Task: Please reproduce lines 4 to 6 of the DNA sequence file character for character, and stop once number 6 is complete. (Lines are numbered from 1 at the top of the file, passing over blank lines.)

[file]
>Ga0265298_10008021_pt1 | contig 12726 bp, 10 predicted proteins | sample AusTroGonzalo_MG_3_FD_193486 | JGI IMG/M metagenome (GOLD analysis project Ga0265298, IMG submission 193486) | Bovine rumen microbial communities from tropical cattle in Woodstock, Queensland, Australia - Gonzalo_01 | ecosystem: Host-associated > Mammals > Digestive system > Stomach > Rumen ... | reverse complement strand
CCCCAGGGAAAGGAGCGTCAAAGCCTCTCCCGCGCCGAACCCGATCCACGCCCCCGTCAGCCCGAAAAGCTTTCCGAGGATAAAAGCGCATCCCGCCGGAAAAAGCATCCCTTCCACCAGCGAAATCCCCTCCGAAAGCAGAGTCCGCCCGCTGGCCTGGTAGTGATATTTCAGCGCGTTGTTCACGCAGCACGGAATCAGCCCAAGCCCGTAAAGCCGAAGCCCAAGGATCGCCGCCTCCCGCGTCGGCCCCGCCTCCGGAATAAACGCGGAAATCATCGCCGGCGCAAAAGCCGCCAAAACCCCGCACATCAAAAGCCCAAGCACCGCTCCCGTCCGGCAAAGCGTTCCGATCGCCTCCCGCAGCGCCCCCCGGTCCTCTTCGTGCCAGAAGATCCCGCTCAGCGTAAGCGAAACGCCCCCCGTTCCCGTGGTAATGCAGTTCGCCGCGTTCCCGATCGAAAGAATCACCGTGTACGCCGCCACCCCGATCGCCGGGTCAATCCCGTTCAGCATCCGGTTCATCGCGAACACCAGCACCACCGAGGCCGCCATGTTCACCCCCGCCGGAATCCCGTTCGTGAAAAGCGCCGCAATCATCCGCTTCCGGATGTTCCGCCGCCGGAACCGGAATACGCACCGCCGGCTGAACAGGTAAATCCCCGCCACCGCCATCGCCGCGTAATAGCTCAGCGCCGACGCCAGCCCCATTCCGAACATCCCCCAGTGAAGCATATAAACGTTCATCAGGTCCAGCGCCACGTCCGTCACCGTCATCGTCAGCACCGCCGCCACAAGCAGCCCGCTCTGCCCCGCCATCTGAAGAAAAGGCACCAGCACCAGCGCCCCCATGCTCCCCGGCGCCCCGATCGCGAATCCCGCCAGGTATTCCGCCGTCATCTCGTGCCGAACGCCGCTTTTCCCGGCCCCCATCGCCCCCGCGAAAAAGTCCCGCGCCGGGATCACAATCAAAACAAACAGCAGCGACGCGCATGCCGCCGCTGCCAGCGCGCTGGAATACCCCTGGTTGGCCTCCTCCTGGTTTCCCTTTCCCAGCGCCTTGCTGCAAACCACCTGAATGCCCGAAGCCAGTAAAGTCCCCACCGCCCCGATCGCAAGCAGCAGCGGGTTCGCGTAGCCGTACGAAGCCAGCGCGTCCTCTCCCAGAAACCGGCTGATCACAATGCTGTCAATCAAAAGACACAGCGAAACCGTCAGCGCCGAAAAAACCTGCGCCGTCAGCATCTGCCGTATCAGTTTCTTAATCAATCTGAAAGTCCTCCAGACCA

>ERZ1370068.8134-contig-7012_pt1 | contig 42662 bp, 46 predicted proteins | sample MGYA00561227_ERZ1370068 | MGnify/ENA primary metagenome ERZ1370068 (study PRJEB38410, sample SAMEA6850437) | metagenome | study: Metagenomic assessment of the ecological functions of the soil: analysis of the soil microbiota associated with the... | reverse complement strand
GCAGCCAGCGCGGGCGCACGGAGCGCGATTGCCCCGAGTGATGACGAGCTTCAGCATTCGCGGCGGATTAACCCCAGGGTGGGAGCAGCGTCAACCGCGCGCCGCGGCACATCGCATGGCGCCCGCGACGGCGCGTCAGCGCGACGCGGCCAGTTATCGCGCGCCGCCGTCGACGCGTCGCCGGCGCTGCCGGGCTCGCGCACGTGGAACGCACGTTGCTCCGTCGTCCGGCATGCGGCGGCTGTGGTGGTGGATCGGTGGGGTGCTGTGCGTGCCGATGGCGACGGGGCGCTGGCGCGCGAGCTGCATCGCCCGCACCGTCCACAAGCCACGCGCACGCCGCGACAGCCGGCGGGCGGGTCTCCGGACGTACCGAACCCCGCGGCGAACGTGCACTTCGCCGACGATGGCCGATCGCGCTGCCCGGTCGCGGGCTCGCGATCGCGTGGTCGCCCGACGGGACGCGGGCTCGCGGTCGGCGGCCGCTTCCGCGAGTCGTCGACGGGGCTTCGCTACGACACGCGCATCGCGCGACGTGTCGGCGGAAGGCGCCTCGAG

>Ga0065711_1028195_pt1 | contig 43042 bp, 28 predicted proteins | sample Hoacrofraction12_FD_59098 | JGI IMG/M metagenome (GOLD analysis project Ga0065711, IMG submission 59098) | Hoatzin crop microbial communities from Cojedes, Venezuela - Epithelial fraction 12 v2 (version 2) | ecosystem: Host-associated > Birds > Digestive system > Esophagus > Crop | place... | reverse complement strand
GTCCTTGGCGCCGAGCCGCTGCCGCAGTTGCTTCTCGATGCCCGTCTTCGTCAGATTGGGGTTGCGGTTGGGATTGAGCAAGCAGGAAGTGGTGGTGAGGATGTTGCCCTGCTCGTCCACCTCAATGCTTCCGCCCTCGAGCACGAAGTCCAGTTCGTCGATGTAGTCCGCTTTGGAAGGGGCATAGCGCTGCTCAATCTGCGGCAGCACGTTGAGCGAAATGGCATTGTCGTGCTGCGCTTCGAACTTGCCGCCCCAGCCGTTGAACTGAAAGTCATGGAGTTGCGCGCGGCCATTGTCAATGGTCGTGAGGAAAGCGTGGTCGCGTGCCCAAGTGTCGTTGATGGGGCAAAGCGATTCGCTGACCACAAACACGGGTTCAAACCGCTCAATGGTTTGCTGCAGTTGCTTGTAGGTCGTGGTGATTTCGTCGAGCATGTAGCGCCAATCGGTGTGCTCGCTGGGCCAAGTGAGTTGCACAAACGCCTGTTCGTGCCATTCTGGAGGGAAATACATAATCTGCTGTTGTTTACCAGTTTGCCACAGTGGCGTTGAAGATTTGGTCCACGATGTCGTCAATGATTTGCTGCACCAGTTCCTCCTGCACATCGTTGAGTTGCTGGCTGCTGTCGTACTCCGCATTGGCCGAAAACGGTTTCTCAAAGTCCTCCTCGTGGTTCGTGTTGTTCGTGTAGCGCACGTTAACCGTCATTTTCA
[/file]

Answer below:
GCAGCCAGCGCGGGCGCACGGAGCGCGATTGCCCCGAGTGATGACGAGCTTCAGCATTCGCGGCGGATTAACCCCAGGGTGGGAGCAGCGTCAACCGCGCGCCGCGGCACATCGCATGGCGCCCGCGACGGCGCGTCAGCGCGACGCGGCCAGTTATCGCGCGCCGCCGTCGACGCGTCGCCGGCGCTGCCGGGCTCGCGCACGTGGAACGCACGTTGCTCCGTCGTCCGGCATGCGGCGGCTGTGGTGGTGGATCGGTGGGGTGCTGTGCGTGCCGATGGCGACGGGGCGCTGGCGCGCGAGCTGCATCGCCCGCACCGTCCACAAGCCACGCGCACGCCGCGACAGCCGGCGGGCGGGTCTCCGGACGTACCGAACCCCGCGGCGAACGTGCACTTCGCCGACGATGGCCGATCGCGCTGCCCGGTCGCGGGCTCGCGATCGCGTGGTCGCCCGACGGGACGCGGGCTCGCGGTCGGCGGCCGCTTCCGCGAGTCGTCGACGGGGCTTCGCTACGACACGCGCATCGCGCGACGTGTCGGCGGAAGGCGCCTCGAG

>Ga0065711_1028195_pt1 | contig 43042 bp, 28 predicted proteins | sample Hoacrofraction12_FD_59098 | JGI IMG/M metagenome (GOLD analysis project Ga0065711, IMG submission 59098) | Hoatzin crop microbial communities from Cojedes, Venezuela - Epithelial fraction 12 v2 (version 2) | ecosystem: Host-associated > Birds > Digestive system > Esophagus > Crop | place... | reverse complement strand
GTCCTTGGCGCCGAGCCGCTGCCGCAGTTGCTTCTCGATGCCCGTCTTCGTCAGATTGGGGTTGCGGTTGGGATTGAGCAAGCAGGAAGTGGTGGTGAGGATGTTGCCCTGCTCGTCCACCTCAATGCTTCCGCCCTCGAGCACGAAGTCCAGTTCGTCGATGTAGTCCGCTTTGGAAGGGGCATAGCGCTGCTCAATCTGCGGCAGCACGTTGAGCGAAATGGCATTGTCGTGCTGCGCTTCGAACTTGCCGCCCCAGCCGTTGAACTGAAAGTCATGGAGTTGCGCGCGGCCATTGTCAATGGTCGTGAGGAAAGCGTGGTCGCGTGCCCAAGTGTCGTTGATGGGGCAAAGCGATTCGCTGACCACAAACACGGGTTCAAACCGCTCAATGGTTTGCTGCAGTTGCTTGTAGGTCGTGGTGATTTCGTCGAGCATGTAGCGCCAATCGGTGTGCTCGCTGGGCCAAGTGAGTTGCACAAACGCCTGTTCGTGCCATTCTGGAGGGAAATACATAATCTGCTGTTGTTTACCAGTTTGCCACAGTGGCGTTGAAGATTTGGTCCACGATGTCGTCAATGATTTGCTGCACCAGTTCCTCCTGCACATCGTTGAGTTGCTGGCTGCTGTCGTACTCCGCATTGGCCGAAAACGGTTTCTCAAAGTCCTCCTCGTGGTTCGTGTTGTTCGTGTAGCGCACGTTAACCGTCATTTTCA